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Tax fraud – To prosecute or not to prosecute? That is the question.

Tax fraud – To prosecute or not to prosecute? That is the question.

In 2016 HMRC’s Fraud Investigation Service (“FIS”) was formed bringing together both criminal and civil investigators, a world first for tax enforcement. Since then, more than £1 billion has been recovered from tax offenders and the proceeds of crime. HMRC has described that sum as being the equivalent to the cost of funding 20,000 NHS nurses for an entire year.

FIS continues to employ its available resources using both criminal and civil enforcement powers to disrupt the movement of illegitimate cash and assets.

“Trial date set for ex-F1 boss charged with £400 million fraud”

The criminal charges brought by HMRC against Bernie Ecclestone for allegedly failing to declare overseas assets of more than £400 million (and, therefore, evading his UK tax liabilities) are, of course, headline grabbing. There is no doubt celebrity prosecutions for tax fraud provide great “PR” for HMRC but the CPS has to work very hard to secure a conviction. Some might say therein lies the problem.

To secure a criminal conviction, the Crown must prove the guilt of the accused beyond all reasonable doubt whereas success against tax fraudsters in civil proceedings can be achieved on the balance of probabilities; a much lower bar. That, and the fact that the costs associated with criminal proceedings tend to be much higher than civil (the trial of Mr Ecclestone is expected to last up to six weeks alone) is likely to explain HMRC’s comparatively scarce use of its criminal investigation powers.

In the financial year 2020/21, HMRC secured a total of 157 criminal convictions. Whilst that number is generally higher in non-Covid impacted years, many people will find the ordinary tally still surprisingly low. There were 610 successful HMRC prosecutions in 2019, for example. Those and similar statistics continue to receive criticism from the House of Commons Public Accounts Committee.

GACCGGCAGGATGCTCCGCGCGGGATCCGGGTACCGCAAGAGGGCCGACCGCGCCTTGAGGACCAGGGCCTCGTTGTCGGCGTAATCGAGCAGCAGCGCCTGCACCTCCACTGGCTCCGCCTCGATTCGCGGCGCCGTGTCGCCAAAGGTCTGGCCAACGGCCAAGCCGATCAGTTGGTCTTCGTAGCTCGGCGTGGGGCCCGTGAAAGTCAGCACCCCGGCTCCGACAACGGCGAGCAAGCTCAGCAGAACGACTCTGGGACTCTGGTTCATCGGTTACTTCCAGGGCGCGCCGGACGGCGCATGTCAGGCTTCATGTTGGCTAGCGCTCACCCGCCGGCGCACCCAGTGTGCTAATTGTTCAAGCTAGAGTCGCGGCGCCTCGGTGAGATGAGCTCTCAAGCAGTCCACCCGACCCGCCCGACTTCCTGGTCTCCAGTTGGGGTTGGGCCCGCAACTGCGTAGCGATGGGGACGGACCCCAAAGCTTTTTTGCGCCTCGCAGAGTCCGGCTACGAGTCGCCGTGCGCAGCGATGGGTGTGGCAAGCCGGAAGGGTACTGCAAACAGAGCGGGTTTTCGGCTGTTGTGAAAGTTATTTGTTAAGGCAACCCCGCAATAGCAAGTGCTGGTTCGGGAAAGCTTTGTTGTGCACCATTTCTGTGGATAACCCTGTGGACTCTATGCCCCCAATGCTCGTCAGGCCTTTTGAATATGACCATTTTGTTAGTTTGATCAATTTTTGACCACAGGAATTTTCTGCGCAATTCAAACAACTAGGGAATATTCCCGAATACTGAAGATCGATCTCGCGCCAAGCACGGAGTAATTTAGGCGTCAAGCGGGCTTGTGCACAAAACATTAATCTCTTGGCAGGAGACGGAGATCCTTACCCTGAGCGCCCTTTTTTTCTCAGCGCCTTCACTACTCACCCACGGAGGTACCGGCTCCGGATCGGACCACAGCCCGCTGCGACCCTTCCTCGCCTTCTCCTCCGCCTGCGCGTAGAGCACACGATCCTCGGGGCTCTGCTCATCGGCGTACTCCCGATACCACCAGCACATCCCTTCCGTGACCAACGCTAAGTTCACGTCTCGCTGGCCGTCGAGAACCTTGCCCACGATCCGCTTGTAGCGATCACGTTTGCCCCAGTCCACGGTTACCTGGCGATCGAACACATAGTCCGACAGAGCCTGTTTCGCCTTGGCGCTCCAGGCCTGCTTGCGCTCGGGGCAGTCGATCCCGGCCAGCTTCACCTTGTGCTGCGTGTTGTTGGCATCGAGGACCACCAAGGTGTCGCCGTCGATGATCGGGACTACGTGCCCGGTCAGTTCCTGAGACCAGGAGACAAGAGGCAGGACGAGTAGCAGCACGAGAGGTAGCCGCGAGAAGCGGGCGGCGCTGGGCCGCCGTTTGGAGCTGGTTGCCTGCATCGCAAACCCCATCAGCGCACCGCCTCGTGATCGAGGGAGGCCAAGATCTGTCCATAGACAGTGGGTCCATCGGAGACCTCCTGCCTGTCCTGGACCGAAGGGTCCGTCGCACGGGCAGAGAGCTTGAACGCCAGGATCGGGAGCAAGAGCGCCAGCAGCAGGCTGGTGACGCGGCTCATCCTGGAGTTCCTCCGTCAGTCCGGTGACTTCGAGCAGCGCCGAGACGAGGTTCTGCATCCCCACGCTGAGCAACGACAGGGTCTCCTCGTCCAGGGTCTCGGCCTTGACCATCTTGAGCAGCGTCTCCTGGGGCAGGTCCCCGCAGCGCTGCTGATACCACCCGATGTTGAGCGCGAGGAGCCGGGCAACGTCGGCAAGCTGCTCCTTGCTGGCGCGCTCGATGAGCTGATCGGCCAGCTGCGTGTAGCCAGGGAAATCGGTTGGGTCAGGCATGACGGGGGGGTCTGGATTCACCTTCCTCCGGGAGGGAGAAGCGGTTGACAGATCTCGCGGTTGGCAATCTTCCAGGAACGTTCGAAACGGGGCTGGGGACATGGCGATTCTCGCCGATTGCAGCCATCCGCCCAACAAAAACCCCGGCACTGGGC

A more civil approach

Even though its actions against the likes of Mr Ecclestone may be more newsworthy, the importance of HMRC’s non-criminal work in tackling tax evasion (and for that matter, tax avoidance) should not be underestimated.

The focus of HMRC’s civil measures tends to be the recovery of unpaid taxes (including late payment interest) and, where the tax in question has arisen either as a result of careless or deliberate behaviour, a tax geared penalty. Keep in mind that penalties can be charged at up to 100% of the tax potentially lost rising to 200% where associated assets are held overseas, and it becomes clear how significant a financial contribution to the Exchequer HMRC’s civil actions can and do make.

Cases of serious tax fraud which, for whatever reason, do not proceed down the criminal route are investigated under HMRC’s Code of Practice 9 (“COP 9”). Under those procedures (which are reserved for cases where the tax at stake results from deliberate behaviour), taxpayers are invited to make full disclosures of all tax irregularities. In return, they receive a guarantee that they will not be prosecuted. However, the Contractual Disclosure Facility (“CDF”) which is the name given to these arrangements, comes with a caveat. That is, if HMRC suspects that disclosures made are incomplete, all bets are off and it reserves the right to revert to criminal proceedings.

Is the balance right?

Logically, a tax system which allocates a higher proportion of its available resources to civil tax investigations seems to make economic sense. Costly preparation for and attendance at criminal trials is used sparingly and reserved for those cases which warrant the most severe consequences. Meanwhile, working alongside, a greater proportion of its attention is applied to civil tax investigation proceedings armed with far reaching information powers and the ability to charge stringent financial penalties for non-compliance.

It will be interesting to track the progress of successful criminal convictions in 2022, not least to determine if numbers have recovered to pre-Covid levels. The same can also be said for the number of tax investigations registered under COP 9.

In 2018/19, 934 COP 9 investigations were registered. That number fell to 662 in 2019/20, 411 in 2020/21 and 341 in 2021/22. It is hard to make sense of those falling numbers, not least because we understand they coincide with periods of significant recruitment within FIS; admittedly there is likely to be a time lag between recruitment and training and the effective deployment of those extra resources.

No doubt significant HMRC resource continues to be allocated to its Counter-Avoidance teams and that might partially explain the above trend. However, it would be a matter of concern if HMRC is prioritising its efforts on combatting legal tax planning rather than the illegal activities of tax evaders. That cannot be right. Can it?

Information sources: All statistics referred to have been obtained from HMRC sources